Science Proves Nothing (Part 1)


March 18, 2013 by theguywiththeeye

I am reblogging this for the sole purpose of getting one, Fourat, to respond. We shall see if he does.

Ethics by the Book

My previous article stirred a bit of controversy when I endeavored to show that modern science is nothing more than the atheistic religion of materialism clothed in a white lab coat. The heart of the argument was ably illustrated by a quote from a prominent Harvard scientist who clearly states that no divine explanations are allowed in the field of science because scientists have a prior commitment to atheistic materialism (the idea that matter is the only thing in existence, hence, there is no “super” natural or metaphysical universe). This scientist openly admits that nothing in the realm of science requires such an assumption—he chooses his atheistic view of the universe as an article of faith.

Perhaps you’re wondering why I’m taking so much time to discuss the topic of science on a blog about ethics. The reason is simple: in a post-Christian culture, science is rapidly being elevated to…

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4 thoughts on “Science Proves Nothing (Part 1)

  1. Fourat J says:

    This article is rife with a few inaccuracies. So let me point them out.

    Science is an “atheistic religion of materialism”. 40% of scientists believe in a personal god or guiding spirit of the universe. First assertion falls flat.

    As for the other 60%, they don’t choose to disprove God, it is just that God naturally falls away. (Maybe a few do, but let’s not get carried away with misplaced generalizations.) As a fellow blogger (Allallt) wrote in a comment in that article. Supernatural (or metaphysical in a similar sense) are words we use to describe what we don’t yet understand. It’s not an explanation, it’s an excuse. And once it is understood, they become natural explanations, no longer being supernatural. (Well said, Allallt.)

    Lawrence Krauss once said “There are no absolute truths. Just absolute falsehoods.) Science has never claimed, nor will it ever, the absolute truth. We can never know them. We can only ever know approximations, and our approximations become slightly ever better due to the self-correcting nature of science. Old assumptions are thrown out, new assumptions that better fit the facts are put in, and bigger, better experiments force us to consider new alternatives previously unimaginable. We go where the evidence and explanations take us. Not the other way around.

    There is a similar misconception about the multiverse theory. Theists round and round say it was done to displace God. Nothing could be further from the truth. The multiverse isn’t a theory. When we take into account certain facts about the Universe, we are inevitably lead to a multiverse. It arises naturally. Nobody has yet written an equation (well equations actually) that accurately describes our universe with everything we’ve learned from quantum mechanics, relativity, inflation, and the flatness of our universe that didn’t predict a multiverse. C’est le vie.

    Science is not the ultimate truth. It is just the most accurate method so far of ascertaining what little we can comprehend of the truth. Everything else, especially religion, is just pretending. They are already fading from this world, and no amount of pretentious name-calling or misconceptions will change that.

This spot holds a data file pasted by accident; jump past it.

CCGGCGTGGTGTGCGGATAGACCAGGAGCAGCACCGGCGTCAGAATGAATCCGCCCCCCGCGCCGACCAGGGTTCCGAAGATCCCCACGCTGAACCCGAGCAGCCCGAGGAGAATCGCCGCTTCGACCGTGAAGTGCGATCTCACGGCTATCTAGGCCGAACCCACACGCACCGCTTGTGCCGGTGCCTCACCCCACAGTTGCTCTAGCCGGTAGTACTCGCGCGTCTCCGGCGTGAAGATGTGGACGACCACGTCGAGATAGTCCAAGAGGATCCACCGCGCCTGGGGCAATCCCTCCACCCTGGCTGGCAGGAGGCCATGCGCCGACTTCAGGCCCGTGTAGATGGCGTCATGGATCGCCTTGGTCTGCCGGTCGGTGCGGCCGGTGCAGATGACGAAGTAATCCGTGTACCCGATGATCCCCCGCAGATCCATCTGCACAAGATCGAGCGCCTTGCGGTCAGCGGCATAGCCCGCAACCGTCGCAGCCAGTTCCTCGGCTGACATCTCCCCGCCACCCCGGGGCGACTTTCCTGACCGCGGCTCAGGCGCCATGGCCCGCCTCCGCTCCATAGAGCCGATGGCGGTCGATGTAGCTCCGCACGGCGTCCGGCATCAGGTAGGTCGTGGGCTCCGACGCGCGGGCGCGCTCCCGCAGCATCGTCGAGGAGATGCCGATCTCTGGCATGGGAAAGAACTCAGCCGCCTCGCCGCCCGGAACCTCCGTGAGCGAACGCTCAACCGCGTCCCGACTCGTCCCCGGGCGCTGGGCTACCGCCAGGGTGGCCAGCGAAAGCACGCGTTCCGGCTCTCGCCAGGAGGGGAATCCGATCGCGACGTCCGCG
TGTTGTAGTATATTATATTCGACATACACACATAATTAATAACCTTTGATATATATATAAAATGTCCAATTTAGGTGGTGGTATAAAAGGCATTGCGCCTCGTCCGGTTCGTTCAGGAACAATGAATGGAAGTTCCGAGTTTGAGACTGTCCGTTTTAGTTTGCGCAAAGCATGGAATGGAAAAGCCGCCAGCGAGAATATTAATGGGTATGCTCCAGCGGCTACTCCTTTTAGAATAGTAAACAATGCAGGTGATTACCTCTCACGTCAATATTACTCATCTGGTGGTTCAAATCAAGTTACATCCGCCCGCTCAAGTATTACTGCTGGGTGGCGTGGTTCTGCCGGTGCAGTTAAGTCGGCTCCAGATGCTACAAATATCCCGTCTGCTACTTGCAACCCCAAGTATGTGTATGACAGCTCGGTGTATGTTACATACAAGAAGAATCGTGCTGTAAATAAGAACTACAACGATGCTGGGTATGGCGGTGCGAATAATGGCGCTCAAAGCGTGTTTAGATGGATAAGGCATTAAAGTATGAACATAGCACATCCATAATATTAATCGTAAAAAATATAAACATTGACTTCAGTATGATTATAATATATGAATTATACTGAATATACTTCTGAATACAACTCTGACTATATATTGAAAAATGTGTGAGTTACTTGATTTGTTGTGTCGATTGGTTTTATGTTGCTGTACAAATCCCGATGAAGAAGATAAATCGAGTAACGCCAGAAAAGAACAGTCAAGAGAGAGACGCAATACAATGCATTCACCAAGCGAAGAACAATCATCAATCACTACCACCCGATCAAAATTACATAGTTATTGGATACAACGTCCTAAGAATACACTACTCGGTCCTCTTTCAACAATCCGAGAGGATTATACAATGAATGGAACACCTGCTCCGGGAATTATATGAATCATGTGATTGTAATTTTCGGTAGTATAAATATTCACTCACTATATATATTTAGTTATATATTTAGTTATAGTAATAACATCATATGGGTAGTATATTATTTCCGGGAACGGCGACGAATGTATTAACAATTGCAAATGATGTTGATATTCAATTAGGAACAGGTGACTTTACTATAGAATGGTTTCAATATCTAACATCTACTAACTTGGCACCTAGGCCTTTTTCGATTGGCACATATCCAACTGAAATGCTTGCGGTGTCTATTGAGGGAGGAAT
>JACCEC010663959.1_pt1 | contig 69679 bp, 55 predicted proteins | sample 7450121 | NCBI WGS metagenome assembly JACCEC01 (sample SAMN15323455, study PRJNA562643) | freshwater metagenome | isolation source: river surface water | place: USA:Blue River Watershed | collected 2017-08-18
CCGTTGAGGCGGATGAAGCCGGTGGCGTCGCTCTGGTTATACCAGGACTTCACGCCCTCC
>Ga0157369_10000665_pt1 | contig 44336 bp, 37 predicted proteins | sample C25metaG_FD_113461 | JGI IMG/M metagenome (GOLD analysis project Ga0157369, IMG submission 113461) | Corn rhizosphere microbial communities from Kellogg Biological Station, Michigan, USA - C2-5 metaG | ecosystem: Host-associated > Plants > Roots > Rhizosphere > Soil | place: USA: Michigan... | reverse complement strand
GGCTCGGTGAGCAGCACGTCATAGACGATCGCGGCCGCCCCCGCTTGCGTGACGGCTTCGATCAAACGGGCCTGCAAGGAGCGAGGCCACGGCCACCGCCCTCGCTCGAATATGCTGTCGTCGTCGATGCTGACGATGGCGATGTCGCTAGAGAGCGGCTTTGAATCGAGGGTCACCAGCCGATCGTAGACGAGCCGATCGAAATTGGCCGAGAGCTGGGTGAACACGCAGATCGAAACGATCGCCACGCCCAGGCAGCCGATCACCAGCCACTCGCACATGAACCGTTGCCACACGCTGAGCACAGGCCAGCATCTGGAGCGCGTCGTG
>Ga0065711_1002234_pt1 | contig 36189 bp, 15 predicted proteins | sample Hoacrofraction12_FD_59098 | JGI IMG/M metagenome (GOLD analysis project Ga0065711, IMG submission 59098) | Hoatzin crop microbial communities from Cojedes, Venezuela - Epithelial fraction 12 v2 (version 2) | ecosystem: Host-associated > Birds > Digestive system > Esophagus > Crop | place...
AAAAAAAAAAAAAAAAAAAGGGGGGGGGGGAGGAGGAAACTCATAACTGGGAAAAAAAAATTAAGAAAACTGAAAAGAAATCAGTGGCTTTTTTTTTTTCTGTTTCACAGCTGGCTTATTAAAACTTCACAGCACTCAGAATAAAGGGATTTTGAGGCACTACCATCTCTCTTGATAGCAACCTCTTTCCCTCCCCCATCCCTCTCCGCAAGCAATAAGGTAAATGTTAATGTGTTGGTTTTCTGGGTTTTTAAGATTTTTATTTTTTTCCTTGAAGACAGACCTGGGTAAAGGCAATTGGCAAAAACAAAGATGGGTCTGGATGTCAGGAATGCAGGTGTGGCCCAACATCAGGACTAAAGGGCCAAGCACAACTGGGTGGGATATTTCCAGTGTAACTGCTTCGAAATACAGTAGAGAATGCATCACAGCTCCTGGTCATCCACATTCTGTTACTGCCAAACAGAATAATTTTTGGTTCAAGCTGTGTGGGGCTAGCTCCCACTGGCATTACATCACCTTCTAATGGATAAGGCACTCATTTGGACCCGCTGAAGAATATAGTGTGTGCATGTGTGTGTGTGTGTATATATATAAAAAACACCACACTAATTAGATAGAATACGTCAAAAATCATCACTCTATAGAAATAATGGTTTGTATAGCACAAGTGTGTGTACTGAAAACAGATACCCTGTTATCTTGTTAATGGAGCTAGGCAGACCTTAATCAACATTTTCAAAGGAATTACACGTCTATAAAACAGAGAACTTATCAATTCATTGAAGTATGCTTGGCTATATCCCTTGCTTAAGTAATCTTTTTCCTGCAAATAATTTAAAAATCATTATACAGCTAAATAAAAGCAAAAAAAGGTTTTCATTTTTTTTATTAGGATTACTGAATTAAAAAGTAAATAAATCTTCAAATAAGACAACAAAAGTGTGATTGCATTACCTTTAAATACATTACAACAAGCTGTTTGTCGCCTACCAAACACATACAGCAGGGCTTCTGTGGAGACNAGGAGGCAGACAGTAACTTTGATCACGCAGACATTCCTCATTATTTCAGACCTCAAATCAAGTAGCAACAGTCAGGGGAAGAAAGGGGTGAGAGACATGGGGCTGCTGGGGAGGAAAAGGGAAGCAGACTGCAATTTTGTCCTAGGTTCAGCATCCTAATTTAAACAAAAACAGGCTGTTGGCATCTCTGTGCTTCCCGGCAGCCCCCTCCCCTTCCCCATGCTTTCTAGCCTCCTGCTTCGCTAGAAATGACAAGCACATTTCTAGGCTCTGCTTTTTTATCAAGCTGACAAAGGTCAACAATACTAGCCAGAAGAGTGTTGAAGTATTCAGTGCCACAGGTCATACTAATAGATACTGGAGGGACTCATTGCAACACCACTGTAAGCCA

2. Fourat has chosen Doctors Without Borders as his charity. If anyone has two nickels to rub together, then go give one up. Rubbing them together is burning your hands, anyway, you fool.

  3. Audience, chat here if this author is taking too long to approve your comments, or if you’d prefer not to deal with him directly.

  4. Logan Rees says:

    This is along the same lines as my latest post:

    In it I talk about science as being a language by which we understand the universe, not the inherent language of the universe. Science as an objective observation of the universe is a myth; we actively define the universe as we translate it into our scientific language.

    I’ve always been fascinated by both science and religion, and I’m always perplexed that most people find them contradictory. They each apply within their respective spheres. Science attempts to define and help us manipulate the material world. Religion posits that their is a world or worlds outside or beyond the material world, and attempts not to define it necessarily, but to describe it. The one constant that science has proven is that our perception of the world is extremely limited, but extremely complex. We will never be able to fully understand all of the intricate processes of the universe that we have access to, and that is only the surface of reality. We can only accept all information as useful to our understanding, even if it is false. If it is false, it helps us realize why it is false, and how easily we can be manipulated into believing false information. In regards to religion, you have to realize which parts you process with the logical part of your brain (which are few and far between), and which parts you entertain with the imaginative side of your brain. It’s the same process as watching a movie that you know is false, but can still affect your perspective in important ways. You entertain the idea, because there is some part of your brain that processes that false information in a way that is useful to you. It also prompts you to question parts of your reality that are not answered by science, such as the nature of consciousness (which has yet to be defined in the scientifically logical picture of the world), and the origins of the universe.

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